Turning the Lebanon
pullout into a blessing
By Israel Harel (Harretz-13/4/2000)
Our citizens in the North feel rejected and betrayed. At odds with their own genuine interests (this too being symptomatic), they demand more fortification, more bunkers, more bypass roads. By so doing they are crying out that they no longer believe in the government - or the army.They've lost confidence in the Israeli public too, and think public opinion has turned its back on them. As the Northern residents see it, it is the public's weariness and unwillingness to bear the cost of defending the North that have caused the government to give-up, and the army to withdraw. As they see it - they've been abandoned.
Grim forecasts from intelligence officers seem to offer some grounds for their fears. Continuing restraint after the shelling of Moshav Margoliot exacerbated the crisis of confidence.
Now, when the government wants to allay the anxieties of Northern residents and win back their trust, it is unable to stop foes from shelling their settlements. Why should we believe in the government, the residents wonder. After a full withdrawal that puts them within sniper range, everything will be different.
When strikes hit the Israeli side of the border, as at Margoliot, there's no room for apologetics such as "there's no such thing as total quiet." The truth is that hundreds of borders around the world enjoy "total quiet." And if this time the utmost isn't done to ensure total quiet, then Israel's deterrence capability will plummet to depths not seen since the start of the 1950's.
Society will face a moment of truth after the withdrawal. So long as the IDF remained in Lebanon as an "army of conquest," proponents of withdrawal had a moral excuse. Now, with the population in the North about to stand on its own, unprotected by the security zone buffer, facing Shiite and Palestinian guerrillas (who will not be disarmed by anyone, even if an agreement is reached), the time for excuses will have ended .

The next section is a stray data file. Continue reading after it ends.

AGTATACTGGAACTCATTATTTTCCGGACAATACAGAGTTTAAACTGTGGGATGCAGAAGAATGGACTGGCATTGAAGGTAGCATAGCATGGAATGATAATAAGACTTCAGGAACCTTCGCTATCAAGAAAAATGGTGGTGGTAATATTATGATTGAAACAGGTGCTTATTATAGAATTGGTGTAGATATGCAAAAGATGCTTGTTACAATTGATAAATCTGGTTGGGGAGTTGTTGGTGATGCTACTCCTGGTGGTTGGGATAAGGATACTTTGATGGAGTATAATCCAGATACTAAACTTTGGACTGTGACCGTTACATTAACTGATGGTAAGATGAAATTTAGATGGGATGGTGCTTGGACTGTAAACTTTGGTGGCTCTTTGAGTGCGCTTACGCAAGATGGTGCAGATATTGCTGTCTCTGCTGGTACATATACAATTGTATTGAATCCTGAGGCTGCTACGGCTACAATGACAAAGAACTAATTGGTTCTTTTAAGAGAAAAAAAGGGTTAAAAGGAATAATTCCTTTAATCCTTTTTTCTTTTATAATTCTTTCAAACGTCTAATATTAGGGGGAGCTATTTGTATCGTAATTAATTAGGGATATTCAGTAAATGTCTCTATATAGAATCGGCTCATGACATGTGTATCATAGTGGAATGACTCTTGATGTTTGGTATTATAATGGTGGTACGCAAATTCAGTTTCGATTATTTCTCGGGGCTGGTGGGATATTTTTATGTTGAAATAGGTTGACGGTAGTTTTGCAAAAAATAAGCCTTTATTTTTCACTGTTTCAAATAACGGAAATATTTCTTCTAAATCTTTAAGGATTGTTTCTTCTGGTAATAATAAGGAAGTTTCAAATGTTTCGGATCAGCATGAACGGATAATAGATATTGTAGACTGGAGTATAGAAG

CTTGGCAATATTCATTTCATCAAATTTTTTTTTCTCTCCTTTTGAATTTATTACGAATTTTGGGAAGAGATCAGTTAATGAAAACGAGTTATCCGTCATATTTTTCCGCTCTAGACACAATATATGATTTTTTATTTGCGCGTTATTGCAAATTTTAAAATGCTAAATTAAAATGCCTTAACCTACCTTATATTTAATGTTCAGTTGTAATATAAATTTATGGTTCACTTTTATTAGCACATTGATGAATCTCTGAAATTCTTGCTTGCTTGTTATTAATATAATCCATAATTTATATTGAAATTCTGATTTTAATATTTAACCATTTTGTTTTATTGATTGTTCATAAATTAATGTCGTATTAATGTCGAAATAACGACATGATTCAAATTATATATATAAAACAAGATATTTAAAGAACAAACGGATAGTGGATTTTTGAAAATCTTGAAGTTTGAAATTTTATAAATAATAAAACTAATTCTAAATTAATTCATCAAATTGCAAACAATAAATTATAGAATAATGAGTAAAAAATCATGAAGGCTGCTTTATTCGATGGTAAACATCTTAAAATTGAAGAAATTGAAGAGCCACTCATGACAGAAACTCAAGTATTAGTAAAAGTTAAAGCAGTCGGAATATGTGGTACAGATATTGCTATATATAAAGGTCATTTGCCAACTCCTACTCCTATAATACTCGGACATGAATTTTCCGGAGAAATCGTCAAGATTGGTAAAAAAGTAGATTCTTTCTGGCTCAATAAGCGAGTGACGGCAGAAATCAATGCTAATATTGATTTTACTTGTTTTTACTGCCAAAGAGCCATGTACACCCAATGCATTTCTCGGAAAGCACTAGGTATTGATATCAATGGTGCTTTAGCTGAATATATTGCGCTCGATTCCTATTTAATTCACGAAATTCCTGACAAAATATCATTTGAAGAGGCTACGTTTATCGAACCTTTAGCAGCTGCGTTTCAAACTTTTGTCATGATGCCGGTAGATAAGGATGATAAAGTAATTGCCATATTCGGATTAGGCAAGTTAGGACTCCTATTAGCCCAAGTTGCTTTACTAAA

Northerners' doubts concerning the degree of solidarity from "Tel Avivians" - residents of the center of the country who thirst for the good life and quiet - are bound to linger. Few in the North believe that this center will support, as its prominent spokesmen have promised to do, an aggressive deterrence policy liable to cause casualties.
It's hard, if not impossible, to contest the claims, the heartbreak and the trying experiences of the Northern residents. But we must all hope that we'll reach a situation in which a withdrawal actually turns into a blessing.
If, as a result of redeployment on the border, the country's people show a new spirit, one of responsibility and solidarity, of readiness to solve fundamental security, economic or social problems together, circumstances will have taken a turn for the better.
If credibility, and genuine demonstrations of determination, serve as the lodestar of politicians and army officers, the withdrawal from Lebanon could do more than only repair internal domestic cleavages. It could restore the IDF's deterrence capability.
Should Israel show toughness and prove its credibility in a case when its settlements are attacked, its renewed deterrence power would also work to the advantage of its allies - the South Lebanon Army men and their families.
A firm, unequivocal vow to defend them, and the fulfillment of this promise by the use of full strength in response to the first test posed to us by Hezbollah, could fundamentally alter the soft-bellied image of betrayal now clinging to us. Nobody should be able to accuse us of abandoning those who came to our side and helped us.
Deterrence doesn't depend on physical presence. On the contrary, a threat posed from afar sometimes holds a psychological power which is greater than up-close intimidation. Withdrawal from Lebanon derives from weakness, and the loss of will and unity. But it has the potential to serve as a self-examination, in a search for ways to effect real change.
If we take advantage of the opportunity which withdrawal presents, both for healing internal wounds and for restoring confidence in the state and the army, the loss in Lebanon could in the not-distant future be turned into a blessing.